• Parents don’t know what SnapChat isThey don’t know what linguistic conventions are being developed on the platform Irony,SnapChat’s impermanence would give parents some solace in knowing that what kids share is not permanentWhile it gives kids solace knowing that their parents cannot find their message history.
  • This highlights difference between genetic and memetic evolutionMemes move and evolve fasterSo if language and social tech are coevolving we might expect to see language evolve faster as wellPerspective, Robin Lakoff proposed that literacy was the first social technology. It started this trend away from familiar inheritance towards peer-to-peer transmission.
  • Going back to the SnapChat example ….I find myself increasingly asking how do the affordances of a social technology create linguistic conventions?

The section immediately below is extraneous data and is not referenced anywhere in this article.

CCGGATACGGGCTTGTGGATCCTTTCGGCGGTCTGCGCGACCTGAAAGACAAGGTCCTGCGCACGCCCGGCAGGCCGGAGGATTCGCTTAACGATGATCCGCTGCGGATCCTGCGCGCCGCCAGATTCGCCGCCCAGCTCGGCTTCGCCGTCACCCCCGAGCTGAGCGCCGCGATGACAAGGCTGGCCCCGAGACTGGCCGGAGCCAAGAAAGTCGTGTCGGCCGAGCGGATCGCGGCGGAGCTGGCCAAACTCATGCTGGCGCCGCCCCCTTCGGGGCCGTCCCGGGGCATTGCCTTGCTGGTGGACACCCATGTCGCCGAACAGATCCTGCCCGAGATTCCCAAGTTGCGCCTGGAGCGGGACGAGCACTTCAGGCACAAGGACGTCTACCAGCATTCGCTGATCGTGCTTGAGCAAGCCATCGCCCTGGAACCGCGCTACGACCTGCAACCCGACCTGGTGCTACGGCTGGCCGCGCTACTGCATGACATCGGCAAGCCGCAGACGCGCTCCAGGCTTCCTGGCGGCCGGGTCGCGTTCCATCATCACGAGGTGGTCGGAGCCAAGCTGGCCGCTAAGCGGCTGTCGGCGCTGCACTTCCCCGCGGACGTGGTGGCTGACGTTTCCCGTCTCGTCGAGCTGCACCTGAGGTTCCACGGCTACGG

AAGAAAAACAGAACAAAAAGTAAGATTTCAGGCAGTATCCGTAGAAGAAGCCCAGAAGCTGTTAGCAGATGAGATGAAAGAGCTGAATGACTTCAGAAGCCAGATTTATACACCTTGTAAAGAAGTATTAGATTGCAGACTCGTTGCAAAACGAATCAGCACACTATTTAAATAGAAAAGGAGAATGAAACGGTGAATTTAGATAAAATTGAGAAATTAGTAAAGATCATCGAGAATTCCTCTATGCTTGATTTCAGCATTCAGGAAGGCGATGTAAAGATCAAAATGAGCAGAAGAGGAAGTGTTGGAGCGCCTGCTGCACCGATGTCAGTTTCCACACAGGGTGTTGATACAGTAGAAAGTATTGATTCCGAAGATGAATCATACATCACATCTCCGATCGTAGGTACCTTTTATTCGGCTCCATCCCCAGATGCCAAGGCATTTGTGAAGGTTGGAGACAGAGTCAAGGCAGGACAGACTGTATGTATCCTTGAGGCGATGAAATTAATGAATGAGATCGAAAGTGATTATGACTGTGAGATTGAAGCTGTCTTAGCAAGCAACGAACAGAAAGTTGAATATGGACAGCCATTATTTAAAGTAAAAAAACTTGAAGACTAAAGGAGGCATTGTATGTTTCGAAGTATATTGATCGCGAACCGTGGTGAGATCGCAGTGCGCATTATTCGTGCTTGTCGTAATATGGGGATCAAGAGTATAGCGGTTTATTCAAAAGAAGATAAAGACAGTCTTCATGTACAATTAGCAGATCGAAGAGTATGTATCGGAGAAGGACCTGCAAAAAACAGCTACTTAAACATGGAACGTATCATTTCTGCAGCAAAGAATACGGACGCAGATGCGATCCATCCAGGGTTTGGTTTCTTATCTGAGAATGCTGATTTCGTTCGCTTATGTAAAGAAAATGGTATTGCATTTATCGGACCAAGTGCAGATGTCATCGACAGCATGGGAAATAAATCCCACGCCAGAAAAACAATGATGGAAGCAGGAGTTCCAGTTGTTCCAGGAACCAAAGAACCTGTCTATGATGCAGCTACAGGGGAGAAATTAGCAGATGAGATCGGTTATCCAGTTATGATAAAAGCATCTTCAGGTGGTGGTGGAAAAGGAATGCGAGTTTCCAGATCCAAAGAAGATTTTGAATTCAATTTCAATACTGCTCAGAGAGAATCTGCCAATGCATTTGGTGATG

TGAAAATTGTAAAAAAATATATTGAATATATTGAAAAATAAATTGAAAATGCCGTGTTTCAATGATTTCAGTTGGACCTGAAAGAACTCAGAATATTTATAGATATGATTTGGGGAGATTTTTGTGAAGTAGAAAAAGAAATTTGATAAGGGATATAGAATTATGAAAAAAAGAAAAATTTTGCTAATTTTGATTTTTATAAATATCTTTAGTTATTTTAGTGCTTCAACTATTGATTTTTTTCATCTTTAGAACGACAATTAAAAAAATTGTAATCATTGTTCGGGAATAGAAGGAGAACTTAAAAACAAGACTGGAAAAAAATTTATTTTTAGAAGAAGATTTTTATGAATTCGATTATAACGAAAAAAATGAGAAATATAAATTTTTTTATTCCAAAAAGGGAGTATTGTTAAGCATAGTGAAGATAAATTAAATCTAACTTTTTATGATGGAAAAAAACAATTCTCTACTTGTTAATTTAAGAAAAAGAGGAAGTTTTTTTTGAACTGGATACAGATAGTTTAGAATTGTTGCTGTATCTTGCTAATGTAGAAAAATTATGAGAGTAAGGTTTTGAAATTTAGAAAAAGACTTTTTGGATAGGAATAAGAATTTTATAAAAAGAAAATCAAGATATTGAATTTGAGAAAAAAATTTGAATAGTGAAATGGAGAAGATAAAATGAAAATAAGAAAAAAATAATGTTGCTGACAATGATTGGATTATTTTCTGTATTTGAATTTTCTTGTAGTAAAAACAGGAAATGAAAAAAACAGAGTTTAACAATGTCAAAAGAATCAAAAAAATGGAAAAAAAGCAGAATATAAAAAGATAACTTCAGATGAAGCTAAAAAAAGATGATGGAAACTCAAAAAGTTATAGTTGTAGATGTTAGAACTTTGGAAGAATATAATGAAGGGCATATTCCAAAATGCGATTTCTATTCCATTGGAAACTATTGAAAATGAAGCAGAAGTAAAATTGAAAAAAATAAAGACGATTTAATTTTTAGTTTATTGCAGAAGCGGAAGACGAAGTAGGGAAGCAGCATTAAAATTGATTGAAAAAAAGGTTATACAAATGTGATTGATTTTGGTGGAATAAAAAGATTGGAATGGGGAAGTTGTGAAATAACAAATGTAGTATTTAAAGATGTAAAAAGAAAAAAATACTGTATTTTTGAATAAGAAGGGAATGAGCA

• Some observations:Social tech makes sharing seamless and fastIt increases the amount of data we shareIt increases the cadence of sharing
  • Consider emailIt’s focused on longer-form contentIt’s cadence is measured in hours and days
  • Consider WhatsAppIt’s short formAnd has a very rapid cadence ….Arguably is becoming more prevalent over timeWe have a broader portfolio of social tech available to use We’re optimizing communication across these channels and adapting language to these channels
  • Here’s an example based on some comments by Serge Brin about his use of Google GlassIt’s an entirely new language convention to reply to an incoming DM with an image or stream request that you dictate into your wearable.
  • Taking it one step further, we may not even need to dictate out loud soon.What kinds of short hand vocalization languages will be developed to support a service like this?